We’ve reached the end of our 20 Week No Buy Challenge and over the weekend Rach and I caught up to celebrate our successes.
In keeping with the No Buy theme, we celebrated with a homemade lunch of soup and sourdough bread with a glass of sparkling wine followed by homegrown peppermint tea and homemade peanut butter cookies.
As we ate we discussed the challenges we faced during the 20 weeks and what we felt we’d learnt.
My biggest challenge was sticking to the rule of not eating out if I was alone. There were several days where I found myself out and about longer than I had planned to be and in a position where I was contemplating takeaway food. Luckily each time this happened I either made my way to my mum’s and ate there, or someone was available for me to eat out with so I didn’t actually break the rules.
My second biggest challenge was accepting that some things that at the beginning of the challenge I classified as non-essential became essential purchases during the 20 weeks. The t-shirt I’m wearing in the photo above was purchased during the 20 week challenge but it was an essential purchase as I lost at least 3 of my t-shirts and 2 dresses to old age (they became see-through or massive holes that weren’t worth repairing were made while carrying big loads of things into the house). I also gave away a couple of t-shirts because I wasn’t wearing them (they weren’t comfortable on me or they didn’t go with enough of my other clothes). Thus the new t-shirt in the photo above…
Having said that, none of the old clothing went into landfill, I have either cut them up for rags (the see through and holey ones) or I donated them to charity or someone I knew who would get more wear out of them than I was.
I’ve struggled a bit with identifying the lessons I’ve learnt during this challenge, mainly because I didn’t find it all that difficult to comply with and because a lot of what I ‘learnt’ I already knew (the challenge just reinforced it).
The main things it reinforced for me were:
Always prepare for the unexpected.
I could have avoided the unexpected needs for eating out by always taking at least a small snack with me when I leave the house. I did do this most times and it saved me a few times from having to buy something. I also took my zero waste eat out kit (straw, cloth napkin, bamboo spork) everywhere with me and used it on several occasions to avoid using disposables and most trips I took my keep cup as well.
If you can identify your values, it’s easier to say ‘No’ to the things that don’t fit with them but it’s also important to be aware of other people’s values as well.
The No Buy Challenge fit well with my values of being conscious of the impact my actions have on the environment and the wider community. There were several purchases we made as a family (E wasn’t participating in the challenge) that, if it was just me, I would not have made but that were made because they fit with E’s values. There were other purchases we considered that I said No to because they didn’t fit well with my values and I couldn’t see any long term benefit for anyone in the family.
Each of us are individuals and we need to make compromises at times if we are to maintain healthy relationships. We need to set our own boundaries about what is acceptable and what isn’t.
Buying is the cultural norm and it’s difficult to move away from these habits.
Although I’ve never been a big spender, participating in this challenge made me more aware of the times where, in the past, I would’ve just made a purchase without really thinking about it. Even most of my few purchases during the challenge (the earrings early on, a duplo set and a few children’s books secondhand, and the t-shirt mentioned above) were made without much thought about them before hand. It was only after I bought them that I actually considered what they meant in terms of the challenge.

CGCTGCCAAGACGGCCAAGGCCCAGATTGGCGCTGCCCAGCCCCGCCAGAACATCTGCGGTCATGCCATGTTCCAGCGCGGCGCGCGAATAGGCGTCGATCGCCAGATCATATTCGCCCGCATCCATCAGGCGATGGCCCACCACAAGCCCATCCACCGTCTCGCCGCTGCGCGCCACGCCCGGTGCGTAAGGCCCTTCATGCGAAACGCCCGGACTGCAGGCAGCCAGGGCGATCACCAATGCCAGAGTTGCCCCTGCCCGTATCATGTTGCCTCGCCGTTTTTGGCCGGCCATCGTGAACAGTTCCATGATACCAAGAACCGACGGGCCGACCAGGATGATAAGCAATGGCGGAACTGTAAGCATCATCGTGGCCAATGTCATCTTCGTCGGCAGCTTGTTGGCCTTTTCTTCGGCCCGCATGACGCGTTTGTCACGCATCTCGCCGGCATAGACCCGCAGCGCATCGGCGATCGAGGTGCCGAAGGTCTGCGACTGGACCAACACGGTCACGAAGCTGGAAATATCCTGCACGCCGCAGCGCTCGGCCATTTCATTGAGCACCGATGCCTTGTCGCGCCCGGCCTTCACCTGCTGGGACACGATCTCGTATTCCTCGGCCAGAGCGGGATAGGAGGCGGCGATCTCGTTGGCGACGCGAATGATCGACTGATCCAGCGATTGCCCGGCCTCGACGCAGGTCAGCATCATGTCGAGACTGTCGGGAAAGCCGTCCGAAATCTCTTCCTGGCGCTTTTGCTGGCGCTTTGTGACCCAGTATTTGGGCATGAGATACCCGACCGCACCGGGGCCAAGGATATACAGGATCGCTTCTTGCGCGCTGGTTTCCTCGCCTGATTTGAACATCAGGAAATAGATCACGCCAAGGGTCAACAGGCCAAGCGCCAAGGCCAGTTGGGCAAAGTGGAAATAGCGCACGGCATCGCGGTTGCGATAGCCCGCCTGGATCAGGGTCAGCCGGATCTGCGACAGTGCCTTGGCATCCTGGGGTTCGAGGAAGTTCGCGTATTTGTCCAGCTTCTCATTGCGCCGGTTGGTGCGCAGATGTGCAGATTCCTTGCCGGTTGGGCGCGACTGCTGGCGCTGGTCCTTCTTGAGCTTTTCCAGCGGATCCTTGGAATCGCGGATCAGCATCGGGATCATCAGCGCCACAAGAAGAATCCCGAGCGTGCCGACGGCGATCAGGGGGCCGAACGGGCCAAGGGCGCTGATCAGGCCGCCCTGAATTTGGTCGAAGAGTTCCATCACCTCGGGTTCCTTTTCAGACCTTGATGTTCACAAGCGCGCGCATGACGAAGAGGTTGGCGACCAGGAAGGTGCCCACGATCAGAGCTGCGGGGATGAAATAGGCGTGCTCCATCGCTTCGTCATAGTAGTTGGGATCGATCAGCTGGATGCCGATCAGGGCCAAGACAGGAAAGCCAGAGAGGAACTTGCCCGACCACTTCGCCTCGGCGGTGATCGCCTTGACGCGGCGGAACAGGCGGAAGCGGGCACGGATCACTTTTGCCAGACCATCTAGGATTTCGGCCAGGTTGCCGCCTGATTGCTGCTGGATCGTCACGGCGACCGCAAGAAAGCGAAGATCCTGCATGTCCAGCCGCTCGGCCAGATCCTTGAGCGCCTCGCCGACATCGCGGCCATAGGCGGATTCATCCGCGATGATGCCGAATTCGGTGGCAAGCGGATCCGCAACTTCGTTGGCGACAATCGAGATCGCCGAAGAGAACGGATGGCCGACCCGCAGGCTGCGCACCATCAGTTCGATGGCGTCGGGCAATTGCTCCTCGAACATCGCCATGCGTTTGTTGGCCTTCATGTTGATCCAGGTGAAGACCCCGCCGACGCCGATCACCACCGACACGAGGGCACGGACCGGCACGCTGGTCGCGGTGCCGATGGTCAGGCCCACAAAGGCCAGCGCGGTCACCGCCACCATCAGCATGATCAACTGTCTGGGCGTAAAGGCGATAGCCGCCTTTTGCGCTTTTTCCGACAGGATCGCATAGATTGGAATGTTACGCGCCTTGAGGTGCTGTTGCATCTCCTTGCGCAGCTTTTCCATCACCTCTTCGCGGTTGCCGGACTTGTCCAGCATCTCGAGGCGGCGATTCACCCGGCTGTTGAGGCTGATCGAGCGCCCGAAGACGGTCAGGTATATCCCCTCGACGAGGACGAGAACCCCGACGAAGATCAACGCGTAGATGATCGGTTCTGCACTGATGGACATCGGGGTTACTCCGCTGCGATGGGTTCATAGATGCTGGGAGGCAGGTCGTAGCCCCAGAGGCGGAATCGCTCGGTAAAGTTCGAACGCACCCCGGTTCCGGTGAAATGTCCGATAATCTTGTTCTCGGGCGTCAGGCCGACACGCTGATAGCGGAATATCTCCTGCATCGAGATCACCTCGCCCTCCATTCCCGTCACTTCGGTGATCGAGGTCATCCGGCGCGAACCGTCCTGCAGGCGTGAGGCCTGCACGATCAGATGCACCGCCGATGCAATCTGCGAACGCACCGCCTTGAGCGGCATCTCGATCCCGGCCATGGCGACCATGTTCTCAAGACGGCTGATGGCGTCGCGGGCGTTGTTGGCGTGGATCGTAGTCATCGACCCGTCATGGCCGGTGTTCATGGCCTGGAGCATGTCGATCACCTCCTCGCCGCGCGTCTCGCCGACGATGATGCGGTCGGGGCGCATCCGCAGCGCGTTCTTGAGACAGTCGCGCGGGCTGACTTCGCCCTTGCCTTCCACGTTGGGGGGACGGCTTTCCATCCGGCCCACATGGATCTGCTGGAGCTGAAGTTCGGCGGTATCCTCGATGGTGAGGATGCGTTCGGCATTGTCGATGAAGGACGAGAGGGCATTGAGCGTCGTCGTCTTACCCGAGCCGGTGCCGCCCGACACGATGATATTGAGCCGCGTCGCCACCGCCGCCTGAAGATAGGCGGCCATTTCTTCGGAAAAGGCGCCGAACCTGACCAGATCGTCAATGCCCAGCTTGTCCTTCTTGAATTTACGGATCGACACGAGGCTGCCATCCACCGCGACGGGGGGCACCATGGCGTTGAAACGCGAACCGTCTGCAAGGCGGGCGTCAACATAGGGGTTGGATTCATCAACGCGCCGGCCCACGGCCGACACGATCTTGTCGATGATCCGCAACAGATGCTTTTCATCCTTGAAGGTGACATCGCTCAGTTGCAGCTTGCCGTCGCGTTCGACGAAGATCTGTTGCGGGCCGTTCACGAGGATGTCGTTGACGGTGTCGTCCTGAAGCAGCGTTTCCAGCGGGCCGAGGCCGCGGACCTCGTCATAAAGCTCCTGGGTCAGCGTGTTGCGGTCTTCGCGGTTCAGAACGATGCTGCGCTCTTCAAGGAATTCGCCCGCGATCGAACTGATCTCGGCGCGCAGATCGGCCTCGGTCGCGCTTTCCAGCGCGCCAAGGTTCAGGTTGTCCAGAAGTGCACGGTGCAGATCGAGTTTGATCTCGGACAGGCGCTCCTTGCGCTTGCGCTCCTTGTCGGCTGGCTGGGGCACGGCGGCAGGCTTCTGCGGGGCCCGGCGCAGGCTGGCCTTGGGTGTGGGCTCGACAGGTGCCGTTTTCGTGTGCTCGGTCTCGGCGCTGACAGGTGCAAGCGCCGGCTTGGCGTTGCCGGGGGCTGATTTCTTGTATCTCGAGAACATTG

Rach had a lot more trouble with this than I did, there were several times during the challenge where she contacted me because she was considering a purchase and needed to discuss the options and whether they were actually essential. She also found that she enjoys shopping and for that reason alone it was difficult to stop.
Not buying new things makes you appreciate what you have.
Both Rach and I removed things from our houses during this challenge. Rach gave several bags of clothes to charity and took the time to assess what she has in her wardrobe. I, as mentioned above, lost several items of clothing to old age and gave away a few items that I didn’t wear.
We’ve both realised that we have enough, and for some things (clothes in particular) more than enough, in our lives. We are grateful that we live in a society where we have choices for clothing, shoes, kitchen appliances and other household items. We are not living below the poverty line and don’t need to struggle to meet our basic needs.
I like making conscious choices that align with my values.
Although it takes more time, during this challenge I’ve added several more homemade items to our lives. As well as the laundry liquid, cloth napkins, peppermint and fruit we already make or grow, I’ve been trying my hand at making my own sourdough bread (so far no reactions) and other ‘old fashioned’ recipes that are better for my health and the environment.
Although there are a few purchases I now need to consider making (new underwear and sandals to start with) I’m still going to be conscious of my purchases and my allocation of my time and resources. This No Buy Challenge has helped me to progress my larger challenge of living a simple, sustainable and meaningful life.
Did you participate in the challenge?
If so, what did you learn? If not, would you consider a challenge like this in the future?